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Torsion of the Appendices and Epididymis Clinical Presentation

  • Author: Jason S Chang, MD; Chief Editor: Erik D Schraga, MD  more...
 
Updated: Dec 12, 2014
 

History

The patient's history is important in distinguishing torsion of the testicular appendages from testicular torsion and other causes of acute scrotum.

Pain may be present. Onset is usually acute, but pain may develop over time. Typically, it has a more gradual onset than testicular torsion. Intensity ranges from mild to severe. Patients may endure pain for several days before seeking medical attention. The pain is located in the superior pole of the testicle. This is a key distinguishing factor from testicular torsion. A focal point of pain on the testicle is uncommon in complete testicular torsion.

Systemic symptoms are absent. Nausea and vomiting (frequently seen in testicular torsion) are usually not associated with this condition.

Urinary symptoms are absent. Dysuria and pyuria are not associated with torsion of the testicular appendages. Their presence is more indicative of epididymitis.

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Physical

Physical examination may reveal the following findings[4] :

  • The patient is afebrile with normal vital signs.
  • Although the scrotum may be erythematous and edematous, it usually appears normal.
  • An unreliable marker of pathology, the cremasteric reflex is usually intact. Several studies indicate that the presence of a cremasteric reflex in the acute scrotum is unlikely to be testicular torsion.
  • The testis should be nontender to palpation. If present, tenderness is localized to the upper pole of the testis. Diffuse tenderness is more common in testicular torsion.
  • The presence of a paratesticular nodule at the superior aspect of the testicle, with its characteristic blue-dot appearance, is pathognomonic for this condition. A blue-dot sign is present in only 21% of cases.
  • The combination of a blue-dot sign with clear palpation of an underlying normal, nontender testes allows for the exclusion of testicular torsion on clinical grounds alone.
  • Vertical orientation of the testes is preserved.
  • A study in 2005 scored 3 key historical elements as predictors for testicular torsion. Onset of pain less than 6 hours, absence of cremasteric reflex, and diffuse testicular tenderness. Out of 141 subjects, in the absence of any of these elements, none of the subjects had testicular torsion. With all 3 elements present, 87% were diagnosed with testicular torsion.[5]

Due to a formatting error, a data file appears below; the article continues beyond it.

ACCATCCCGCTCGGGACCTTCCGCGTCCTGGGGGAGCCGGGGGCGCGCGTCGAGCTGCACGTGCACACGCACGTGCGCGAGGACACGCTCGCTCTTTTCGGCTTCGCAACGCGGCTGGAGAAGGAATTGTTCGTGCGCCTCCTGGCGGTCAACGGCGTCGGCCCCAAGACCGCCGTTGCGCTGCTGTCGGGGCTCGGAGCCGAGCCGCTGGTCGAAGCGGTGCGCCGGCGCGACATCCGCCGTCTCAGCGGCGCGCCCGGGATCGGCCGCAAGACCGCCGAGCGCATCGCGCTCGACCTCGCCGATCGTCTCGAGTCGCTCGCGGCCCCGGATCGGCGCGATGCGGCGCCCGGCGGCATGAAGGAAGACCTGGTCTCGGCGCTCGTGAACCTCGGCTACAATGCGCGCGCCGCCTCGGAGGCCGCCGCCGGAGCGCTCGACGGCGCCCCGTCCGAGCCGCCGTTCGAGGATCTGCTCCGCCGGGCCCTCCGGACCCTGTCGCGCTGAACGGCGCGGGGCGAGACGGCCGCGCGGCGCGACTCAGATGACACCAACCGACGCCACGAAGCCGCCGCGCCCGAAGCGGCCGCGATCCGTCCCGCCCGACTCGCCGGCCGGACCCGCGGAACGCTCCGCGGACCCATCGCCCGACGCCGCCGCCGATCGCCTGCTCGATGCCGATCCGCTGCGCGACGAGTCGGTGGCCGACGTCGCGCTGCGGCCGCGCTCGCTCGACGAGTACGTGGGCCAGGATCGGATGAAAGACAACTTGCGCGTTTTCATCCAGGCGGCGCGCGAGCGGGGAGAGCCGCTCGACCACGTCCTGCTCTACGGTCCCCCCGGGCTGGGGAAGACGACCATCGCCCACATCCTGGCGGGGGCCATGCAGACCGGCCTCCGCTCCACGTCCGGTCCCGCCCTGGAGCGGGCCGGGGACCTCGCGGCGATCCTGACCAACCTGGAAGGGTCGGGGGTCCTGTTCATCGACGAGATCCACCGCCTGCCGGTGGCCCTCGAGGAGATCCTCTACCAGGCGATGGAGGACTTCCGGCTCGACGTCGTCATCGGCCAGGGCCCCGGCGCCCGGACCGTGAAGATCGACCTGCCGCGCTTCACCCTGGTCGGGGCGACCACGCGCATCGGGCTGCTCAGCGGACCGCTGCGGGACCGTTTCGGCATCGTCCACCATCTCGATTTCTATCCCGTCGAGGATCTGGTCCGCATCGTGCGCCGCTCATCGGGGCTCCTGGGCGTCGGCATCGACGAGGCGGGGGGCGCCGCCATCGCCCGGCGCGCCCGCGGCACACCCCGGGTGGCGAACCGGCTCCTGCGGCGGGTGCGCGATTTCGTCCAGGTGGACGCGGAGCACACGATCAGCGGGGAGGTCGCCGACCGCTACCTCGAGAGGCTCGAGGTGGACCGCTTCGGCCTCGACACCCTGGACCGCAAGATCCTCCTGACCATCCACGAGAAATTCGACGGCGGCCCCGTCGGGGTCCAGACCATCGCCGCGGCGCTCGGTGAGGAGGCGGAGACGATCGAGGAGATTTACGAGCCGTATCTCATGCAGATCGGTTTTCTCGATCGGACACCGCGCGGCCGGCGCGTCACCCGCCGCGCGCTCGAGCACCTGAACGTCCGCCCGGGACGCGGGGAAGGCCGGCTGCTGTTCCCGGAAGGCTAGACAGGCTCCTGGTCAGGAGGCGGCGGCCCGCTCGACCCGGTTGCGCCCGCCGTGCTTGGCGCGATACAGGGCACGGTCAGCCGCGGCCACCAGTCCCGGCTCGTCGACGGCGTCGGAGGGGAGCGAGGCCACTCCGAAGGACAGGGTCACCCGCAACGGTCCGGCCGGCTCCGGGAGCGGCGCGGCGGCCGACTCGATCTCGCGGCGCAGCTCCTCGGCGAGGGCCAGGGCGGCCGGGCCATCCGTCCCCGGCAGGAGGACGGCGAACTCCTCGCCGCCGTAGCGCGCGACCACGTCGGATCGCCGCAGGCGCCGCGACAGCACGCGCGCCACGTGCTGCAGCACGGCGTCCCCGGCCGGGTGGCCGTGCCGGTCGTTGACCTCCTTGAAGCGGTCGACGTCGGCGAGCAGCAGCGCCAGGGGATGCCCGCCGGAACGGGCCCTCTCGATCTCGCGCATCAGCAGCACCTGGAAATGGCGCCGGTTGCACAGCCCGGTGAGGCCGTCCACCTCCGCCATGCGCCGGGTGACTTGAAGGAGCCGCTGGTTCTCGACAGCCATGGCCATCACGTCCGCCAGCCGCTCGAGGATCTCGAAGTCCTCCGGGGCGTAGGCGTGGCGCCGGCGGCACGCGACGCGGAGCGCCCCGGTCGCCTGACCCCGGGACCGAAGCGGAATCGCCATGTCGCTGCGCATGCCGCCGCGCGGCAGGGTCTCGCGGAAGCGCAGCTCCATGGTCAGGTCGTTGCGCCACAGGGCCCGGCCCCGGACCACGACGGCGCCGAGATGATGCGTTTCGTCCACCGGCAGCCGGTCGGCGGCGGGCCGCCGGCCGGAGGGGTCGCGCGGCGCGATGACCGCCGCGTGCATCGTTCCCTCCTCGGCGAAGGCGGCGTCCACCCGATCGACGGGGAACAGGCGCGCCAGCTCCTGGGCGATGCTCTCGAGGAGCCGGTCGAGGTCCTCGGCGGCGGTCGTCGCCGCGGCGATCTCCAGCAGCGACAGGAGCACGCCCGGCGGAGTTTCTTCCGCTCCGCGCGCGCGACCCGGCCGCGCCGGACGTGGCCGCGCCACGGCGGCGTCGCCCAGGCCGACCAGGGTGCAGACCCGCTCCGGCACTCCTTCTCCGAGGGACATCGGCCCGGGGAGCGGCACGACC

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Contributor Information and Disclosures
Author

Jason S Chang, MD Clinical Instructor, Department of Emergency Medicine, University of Pittsburgh Medical Center

Jason S Chang, MD is a member of the following medical societies: American College of Emergency Physicians, American Medical Association, Society for Academic Emergency Medicine, Emergency Medicine Residents' Association

Disclosure: Nothing to disclose.

Specialty Editor Board

Francisco Talavera, PharmD, PhD Adjunct Assistant Professor, University of Nebraska Medical Center College of Pharmacy; Editor-in-Chief, Medscape Drug Reference

Disclosure: Received salary from Medscape for employment. for: Medscape.

Richard H Sinert, DO Professor of Emergency Medicine, Clinical Assistant Professor of Medicine, Research Director, State University of New York College of Medicine; Consulting Staff, Vice-Chair in Charge of Research, Department of Emergency Medicine, Kings County Hospital Center

Richard H Sinert, DO is a member of the following medical societies: American College of Physicians, Society for Academic Emergency Medicine

Disclosure: Nothing to disclose.

Chief Editor

Erik D Schraga, MD Staff Physician, Department of Emergency Medicine, Mills-Peninsula Emergency Medical Associates

Disclosure: Nothing to disclose.

Additional Contributors

Theodore J Gaeta, DO, MPH, FACEP Clinical Associate Professor, Department of Emergency Medicine, Weill Cornell Medical College; Vice Chairman and Program Director of Emergency Medicine Residency Program, Department of Emergency Medicine, New York Methodist Hospital; Academic Chair, Adjunct Professor, Department of Emergency Medicine, St George's University School of Medicine

Theodore J Gaeta, DO, MPH, FACEP is a member of the following medical societies: American College of Emergency Physicians, New York Academy of Medicine, Society for Academic Emergency Medicine, Council of Emergency Medicine Residency Directors, Clerkship Directors in Emergency Medicine, Alliance for Clinical Education

Disclosure: Nothing to disclose.

Acknowledgements

The authors and editors of Medscape Reference gratefully acknowledge the contributions of previous authors, Sean O Henderson, MD, and Gregory Alfred, MD, to the development and writing of this article.

References
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